- Our Union
- Our Industries
Published: 27 May 2020
Major flaws in Australia’s biosecurity, shipping, and health and safety regulations have been highlighted after six crew members on the livestock vessel Al Kuwait tested positive for coronavirus, forcing local maritime workers who boarded the vessel into self-isolation.
The vessel, owned by Kuwait Livestock Transport & Trading, was allowed to dock in Fremantle last Friday despite the ship’s master two days earlier notifying the Federal Department of Agriculture — which oversees quarantine measures on the waterfront — that several crew members were sick.
The Maritime Union of Australia said the latest incident highlighted that the regulatory failures that allowed the Ruby Princess to dock in Sydney, starting the nation’s largest COVID-19 cluster, had still not been properly addressed.
MUA National Secretary Paddy Crumlin said the union had repeatedly highlighted the COVID-19 risks posed by inadequate quarantine and shipping regulations, first writing to Prime Minister Scott Morrison in January to outline the problems with biosecurity measures on the waterfront.
“This latest coronavirus cluster reveals that five months into this crisis, and after repeated warning from the union and others in the industry, the Australian Government has still failed to properly address the major quarantine and biosecurity threats posed by international shipping,” Mr Crumlin said.
“The dreadful lack of coordination between Federal and State agencies, with information not passed on in a timely manner to the port workers that came into direct contact with crew members on the vessel, demonstrates that the lessons of the Ruby Princess debacle still haven’t been learnt.
“The fact that this vessel notified Australian authorities two days before arrival of sickness onboard, but that information wasn’t passed on before it docked, shows the current system is broken.
“The Federal Government needs to urgently address these failures, in collaboration with State and Territory Governments, to address this serious and ongoing threat to public health and safety.
“In particular, we need immediate improvements to communication and collaboration between agencies, including the Agriculture Department, Border Force, Health Department, Australian Maritime Safety Authority, and port authorities.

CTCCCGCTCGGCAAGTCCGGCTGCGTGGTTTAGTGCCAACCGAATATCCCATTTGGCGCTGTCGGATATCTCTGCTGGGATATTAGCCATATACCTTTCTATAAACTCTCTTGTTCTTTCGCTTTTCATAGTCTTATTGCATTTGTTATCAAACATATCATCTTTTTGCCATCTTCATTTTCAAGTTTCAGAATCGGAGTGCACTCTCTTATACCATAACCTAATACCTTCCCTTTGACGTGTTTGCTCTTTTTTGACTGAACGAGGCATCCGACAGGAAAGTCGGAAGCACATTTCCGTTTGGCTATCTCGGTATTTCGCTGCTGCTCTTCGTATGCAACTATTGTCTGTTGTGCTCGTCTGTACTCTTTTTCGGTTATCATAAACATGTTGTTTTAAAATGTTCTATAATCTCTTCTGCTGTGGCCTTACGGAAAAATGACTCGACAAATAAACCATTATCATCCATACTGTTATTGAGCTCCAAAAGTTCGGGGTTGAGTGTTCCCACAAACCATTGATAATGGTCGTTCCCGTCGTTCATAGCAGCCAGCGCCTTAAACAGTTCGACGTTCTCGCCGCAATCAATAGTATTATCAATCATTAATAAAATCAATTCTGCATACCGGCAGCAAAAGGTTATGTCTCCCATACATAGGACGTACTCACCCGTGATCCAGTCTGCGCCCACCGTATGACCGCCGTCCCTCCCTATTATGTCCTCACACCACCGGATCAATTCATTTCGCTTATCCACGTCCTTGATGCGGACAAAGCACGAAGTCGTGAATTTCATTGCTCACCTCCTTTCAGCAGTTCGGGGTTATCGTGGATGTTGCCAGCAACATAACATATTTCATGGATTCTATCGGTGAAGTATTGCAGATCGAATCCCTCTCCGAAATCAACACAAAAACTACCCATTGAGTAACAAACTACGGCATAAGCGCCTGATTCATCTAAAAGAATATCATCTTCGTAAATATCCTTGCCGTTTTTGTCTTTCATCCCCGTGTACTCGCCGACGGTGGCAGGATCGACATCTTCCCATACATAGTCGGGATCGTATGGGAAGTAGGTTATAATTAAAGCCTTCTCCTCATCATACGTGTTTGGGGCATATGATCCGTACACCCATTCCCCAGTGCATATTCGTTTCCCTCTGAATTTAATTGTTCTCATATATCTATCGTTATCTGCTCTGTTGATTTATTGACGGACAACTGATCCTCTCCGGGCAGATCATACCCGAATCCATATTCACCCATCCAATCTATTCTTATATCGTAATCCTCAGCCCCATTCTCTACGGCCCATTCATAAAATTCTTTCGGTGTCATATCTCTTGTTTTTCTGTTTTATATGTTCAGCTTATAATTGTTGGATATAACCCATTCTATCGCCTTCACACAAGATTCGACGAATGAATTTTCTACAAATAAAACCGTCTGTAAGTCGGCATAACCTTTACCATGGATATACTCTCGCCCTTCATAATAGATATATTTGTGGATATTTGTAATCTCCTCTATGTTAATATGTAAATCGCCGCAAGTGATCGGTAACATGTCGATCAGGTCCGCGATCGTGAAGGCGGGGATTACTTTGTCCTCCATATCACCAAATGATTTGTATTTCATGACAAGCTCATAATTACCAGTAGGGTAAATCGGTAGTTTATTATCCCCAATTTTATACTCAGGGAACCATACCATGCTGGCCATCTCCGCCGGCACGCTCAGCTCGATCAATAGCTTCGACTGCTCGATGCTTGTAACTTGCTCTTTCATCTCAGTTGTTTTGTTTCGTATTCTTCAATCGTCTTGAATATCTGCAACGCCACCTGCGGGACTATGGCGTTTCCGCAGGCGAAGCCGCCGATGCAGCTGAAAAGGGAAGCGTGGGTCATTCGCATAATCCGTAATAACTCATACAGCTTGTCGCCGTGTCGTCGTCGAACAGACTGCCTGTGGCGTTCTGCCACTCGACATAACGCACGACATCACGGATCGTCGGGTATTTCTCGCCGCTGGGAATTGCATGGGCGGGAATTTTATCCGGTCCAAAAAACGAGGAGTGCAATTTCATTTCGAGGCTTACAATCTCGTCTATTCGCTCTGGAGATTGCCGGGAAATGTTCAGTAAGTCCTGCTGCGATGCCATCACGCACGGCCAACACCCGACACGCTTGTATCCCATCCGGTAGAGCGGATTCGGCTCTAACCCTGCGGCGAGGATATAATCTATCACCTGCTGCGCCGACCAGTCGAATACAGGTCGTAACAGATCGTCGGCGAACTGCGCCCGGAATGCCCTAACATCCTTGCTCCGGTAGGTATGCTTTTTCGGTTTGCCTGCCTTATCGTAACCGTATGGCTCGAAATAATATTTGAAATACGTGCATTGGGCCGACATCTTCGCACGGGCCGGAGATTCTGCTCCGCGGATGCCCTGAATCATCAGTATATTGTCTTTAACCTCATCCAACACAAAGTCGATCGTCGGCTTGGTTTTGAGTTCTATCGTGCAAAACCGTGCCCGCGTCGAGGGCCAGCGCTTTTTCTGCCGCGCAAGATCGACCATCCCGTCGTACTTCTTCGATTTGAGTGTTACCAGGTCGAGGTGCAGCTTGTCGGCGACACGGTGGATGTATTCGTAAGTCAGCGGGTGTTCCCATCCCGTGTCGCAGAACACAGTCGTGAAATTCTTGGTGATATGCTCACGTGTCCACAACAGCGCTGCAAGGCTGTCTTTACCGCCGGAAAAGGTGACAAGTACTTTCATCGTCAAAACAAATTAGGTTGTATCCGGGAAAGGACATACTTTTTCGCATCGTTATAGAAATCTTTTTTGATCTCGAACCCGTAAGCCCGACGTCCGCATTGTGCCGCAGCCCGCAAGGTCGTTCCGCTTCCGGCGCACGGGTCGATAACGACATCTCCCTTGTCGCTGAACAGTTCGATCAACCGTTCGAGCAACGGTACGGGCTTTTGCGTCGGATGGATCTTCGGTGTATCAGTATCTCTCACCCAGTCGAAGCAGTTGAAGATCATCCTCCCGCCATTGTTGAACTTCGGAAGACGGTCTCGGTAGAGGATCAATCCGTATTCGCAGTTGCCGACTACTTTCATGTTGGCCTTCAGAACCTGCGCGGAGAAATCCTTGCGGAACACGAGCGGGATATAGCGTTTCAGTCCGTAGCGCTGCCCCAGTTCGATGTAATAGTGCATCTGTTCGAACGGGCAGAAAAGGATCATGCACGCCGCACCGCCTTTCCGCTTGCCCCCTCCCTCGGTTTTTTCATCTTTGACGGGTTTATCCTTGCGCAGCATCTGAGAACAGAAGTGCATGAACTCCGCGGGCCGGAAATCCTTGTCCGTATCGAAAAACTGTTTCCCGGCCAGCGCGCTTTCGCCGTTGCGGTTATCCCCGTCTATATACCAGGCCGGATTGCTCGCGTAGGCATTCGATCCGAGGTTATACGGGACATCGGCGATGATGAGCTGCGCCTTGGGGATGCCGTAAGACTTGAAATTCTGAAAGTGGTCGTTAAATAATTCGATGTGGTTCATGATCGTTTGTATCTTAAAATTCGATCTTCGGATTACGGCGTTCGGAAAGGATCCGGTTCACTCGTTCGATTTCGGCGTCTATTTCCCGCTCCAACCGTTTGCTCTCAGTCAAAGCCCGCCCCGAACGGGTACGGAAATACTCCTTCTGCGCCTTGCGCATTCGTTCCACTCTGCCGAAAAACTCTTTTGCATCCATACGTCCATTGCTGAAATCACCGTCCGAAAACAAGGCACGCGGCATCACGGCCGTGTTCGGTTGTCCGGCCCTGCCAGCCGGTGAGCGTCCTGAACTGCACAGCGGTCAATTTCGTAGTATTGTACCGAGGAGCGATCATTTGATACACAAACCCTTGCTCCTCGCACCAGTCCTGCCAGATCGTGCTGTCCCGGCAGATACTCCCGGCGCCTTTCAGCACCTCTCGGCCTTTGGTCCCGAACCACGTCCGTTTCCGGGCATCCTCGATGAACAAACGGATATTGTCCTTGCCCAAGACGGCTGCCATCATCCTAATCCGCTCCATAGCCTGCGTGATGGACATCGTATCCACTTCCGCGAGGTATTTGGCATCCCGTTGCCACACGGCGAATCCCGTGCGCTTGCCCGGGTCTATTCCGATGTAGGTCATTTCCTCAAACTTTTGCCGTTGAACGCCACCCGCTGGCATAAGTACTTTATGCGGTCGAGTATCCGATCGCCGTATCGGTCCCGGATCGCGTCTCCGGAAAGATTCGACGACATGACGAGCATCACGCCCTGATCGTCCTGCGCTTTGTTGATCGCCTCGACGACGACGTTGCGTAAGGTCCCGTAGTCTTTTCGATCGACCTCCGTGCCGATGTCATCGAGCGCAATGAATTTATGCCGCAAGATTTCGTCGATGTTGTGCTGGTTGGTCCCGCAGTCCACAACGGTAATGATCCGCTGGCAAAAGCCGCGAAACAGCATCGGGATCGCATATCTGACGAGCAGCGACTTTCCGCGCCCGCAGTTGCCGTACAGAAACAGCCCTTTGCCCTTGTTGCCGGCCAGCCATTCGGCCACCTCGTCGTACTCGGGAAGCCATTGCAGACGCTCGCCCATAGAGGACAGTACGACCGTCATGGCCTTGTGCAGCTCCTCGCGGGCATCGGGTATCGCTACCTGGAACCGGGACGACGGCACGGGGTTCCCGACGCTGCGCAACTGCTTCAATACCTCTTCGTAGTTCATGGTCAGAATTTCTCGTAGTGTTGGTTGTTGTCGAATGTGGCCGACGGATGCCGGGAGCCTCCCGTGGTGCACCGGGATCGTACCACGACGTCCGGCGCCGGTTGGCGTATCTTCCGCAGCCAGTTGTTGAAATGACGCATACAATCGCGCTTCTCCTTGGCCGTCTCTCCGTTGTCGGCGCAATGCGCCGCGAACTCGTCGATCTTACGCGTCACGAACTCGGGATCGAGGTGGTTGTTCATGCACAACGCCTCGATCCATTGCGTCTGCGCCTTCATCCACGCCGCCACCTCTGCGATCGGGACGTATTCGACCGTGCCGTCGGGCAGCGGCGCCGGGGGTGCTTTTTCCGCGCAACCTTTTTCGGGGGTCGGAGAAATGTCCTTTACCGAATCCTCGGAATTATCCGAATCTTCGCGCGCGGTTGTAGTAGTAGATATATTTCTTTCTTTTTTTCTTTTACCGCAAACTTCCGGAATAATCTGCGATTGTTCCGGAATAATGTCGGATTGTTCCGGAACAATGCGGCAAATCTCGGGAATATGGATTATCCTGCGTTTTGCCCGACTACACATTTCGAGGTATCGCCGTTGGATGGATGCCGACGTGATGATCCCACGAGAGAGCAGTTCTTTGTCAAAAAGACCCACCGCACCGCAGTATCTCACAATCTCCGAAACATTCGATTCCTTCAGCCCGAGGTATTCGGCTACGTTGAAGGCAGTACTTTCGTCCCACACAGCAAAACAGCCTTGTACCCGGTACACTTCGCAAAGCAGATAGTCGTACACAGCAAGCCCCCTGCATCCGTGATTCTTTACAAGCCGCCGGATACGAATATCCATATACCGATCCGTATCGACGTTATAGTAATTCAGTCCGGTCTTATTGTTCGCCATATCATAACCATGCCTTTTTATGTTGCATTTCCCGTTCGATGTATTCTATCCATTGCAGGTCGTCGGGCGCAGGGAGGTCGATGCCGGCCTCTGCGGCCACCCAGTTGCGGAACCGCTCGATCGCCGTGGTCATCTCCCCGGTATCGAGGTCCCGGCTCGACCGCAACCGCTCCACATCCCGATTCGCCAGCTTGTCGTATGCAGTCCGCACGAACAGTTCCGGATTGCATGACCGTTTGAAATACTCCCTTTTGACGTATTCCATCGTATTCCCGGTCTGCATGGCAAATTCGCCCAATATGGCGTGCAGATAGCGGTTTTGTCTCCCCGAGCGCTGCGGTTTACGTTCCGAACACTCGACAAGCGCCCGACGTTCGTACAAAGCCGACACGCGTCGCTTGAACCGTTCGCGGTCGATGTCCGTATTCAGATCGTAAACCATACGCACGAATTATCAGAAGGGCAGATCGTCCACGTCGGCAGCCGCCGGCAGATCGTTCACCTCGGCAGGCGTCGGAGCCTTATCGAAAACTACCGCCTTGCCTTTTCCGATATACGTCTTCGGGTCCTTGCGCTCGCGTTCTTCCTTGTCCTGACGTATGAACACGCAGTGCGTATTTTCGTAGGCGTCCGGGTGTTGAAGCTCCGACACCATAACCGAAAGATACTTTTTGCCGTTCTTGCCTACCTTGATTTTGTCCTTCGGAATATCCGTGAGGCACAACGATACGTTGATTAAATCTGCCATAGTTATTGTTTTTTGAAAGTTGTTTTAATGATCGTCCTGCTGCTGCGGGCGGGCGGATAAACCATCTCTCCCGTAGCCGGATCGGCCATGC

“Currently, the quarantine processes imposed on an Australian seafarer seeking to join an Australian registered vessel in WA from another state are far stricter and more onerous than the what is required of crews arriving on international vessels, including those coming from coronavirus hotspots.
“This flawed regulatory system not only threatens to allow coronavirus outbreaks into the broader community, it threatens Australia’s supply chains.
“If an outbreak of COVID-19 occurs among the limited number of pilots in a port, or wharfies and other waterfront workers, the port would quickly grind to a halt, forcing all trade to stop completely.”
Mr Crumlin said the broader regulation of international shipping, which is responsible for 97 per cent of Australia’s imports and exports, remained seriously inadequate.
“Australian shipping has suffered decades of neglect, with local ships replaced by foreign-owned flag of convenience vessels employing vulnerable seafarers and paying them as little as $2 per hour,” he said.
“The nation’s biosecurity system relies on these crews self-declaring any health issues, with no proactive health checks before vessels are allowed to dock.
“It is clear that many of these vessels will not risk the delays and financial losses caused by self-declaring health issues, putting Australian maritime workers, their families, and the broader community at risk of COVID-19 infections.
“Addressing these risks requires an end to decades of deregulation, with proactive regulation and inspections to ensure all vessels operating in Australian waters abide by appropriate biosecurity, safety, environmental and industrial laws.”